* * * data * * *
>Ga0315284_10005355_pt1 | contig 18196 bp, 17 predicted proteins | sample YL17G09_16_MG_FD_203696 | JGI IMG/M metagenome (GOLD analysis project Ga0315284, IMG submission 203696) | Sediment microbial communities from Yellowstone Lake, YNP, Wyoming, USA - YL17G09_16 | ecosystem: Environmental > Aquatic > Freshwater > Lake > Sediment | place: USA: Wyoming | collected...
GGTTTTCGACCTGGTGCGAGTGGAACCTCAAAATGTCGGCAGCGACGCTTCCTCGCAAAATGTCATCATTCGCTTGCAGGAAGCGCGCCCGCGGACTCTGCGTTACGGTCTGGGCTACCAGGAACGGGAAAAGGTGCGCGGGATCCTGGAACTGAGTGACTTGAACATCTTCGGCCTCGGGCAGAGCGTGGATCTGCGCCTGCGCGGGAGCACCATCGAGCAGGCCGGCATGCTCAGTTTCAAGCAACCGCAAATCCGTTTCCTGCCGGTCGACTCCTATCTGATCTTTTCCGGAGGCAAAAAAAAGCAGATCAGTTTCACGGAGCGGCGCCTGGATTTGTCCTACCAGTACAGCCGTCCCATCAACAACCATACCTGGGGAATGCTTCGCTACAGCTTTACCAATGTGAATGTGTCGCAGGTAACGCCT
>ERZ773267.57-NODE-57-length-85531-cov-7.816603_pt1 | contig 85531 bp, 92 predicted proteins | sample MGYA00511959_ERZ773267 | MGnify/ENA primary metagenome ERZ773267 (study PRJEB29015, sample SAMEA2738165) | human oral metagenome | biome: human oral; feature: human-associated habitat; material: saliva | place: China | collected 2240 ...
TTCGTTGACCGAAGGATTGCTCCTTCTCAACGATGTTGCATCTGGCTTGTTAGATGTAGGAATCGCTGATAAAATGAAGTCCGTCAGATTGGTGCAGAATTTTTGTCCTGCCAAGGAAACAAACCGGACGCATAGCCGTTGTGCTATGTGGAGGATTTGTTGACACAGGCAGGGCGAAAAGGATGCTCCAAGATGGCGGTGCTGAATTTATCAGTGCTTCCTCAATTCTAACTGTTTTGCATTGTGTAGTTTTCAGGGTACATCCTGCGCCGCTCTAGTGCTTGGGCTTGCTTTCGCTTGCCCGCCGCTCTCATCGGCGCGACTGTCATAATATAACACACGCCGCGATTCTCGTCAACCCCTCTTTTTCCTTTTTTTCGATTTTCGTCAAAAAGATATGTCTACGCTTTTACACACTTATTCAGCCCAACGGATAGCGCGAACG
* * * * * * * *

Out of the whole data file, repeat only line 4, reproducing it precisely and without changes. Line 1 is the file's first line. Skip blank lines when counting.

TTCGTTGACCGAAGGATTGCTCCTTCTCAACGATGTTGCATCTGGCTTGTTAGATGTAGGAATCGCTGATAAAATGAAGTCCGTCAGATTGGTGCAGAATTTTTGTCCTGCCAAGGAAACAAACCGGACGCATAGCCGTTGTGCTATGTGGAGGATTTGTTGACACAGGCAGGGCGAAAAGGATGCTCCAAGATGGCGGTGCTGAATTTATCAGTGCTTCCTCAATTCTAACTGTTTTGCATTGTGTAGTTTTCAGGGTACATCCTGCGCCGCTCTAGTGCTTGGGCTTGCTTTCGCTTGCCCGCCGCTCTCATCGGCGCGACTGTCATAATATAACACACGCCGCGATTCTCGTCAACCCCTCTTTTTCCTTTTTTTCGATTTTCGTCAAAAAGATATGTCTACGCTTTTACACACTTATTCAGCCCAACGGATAGCGCGAACG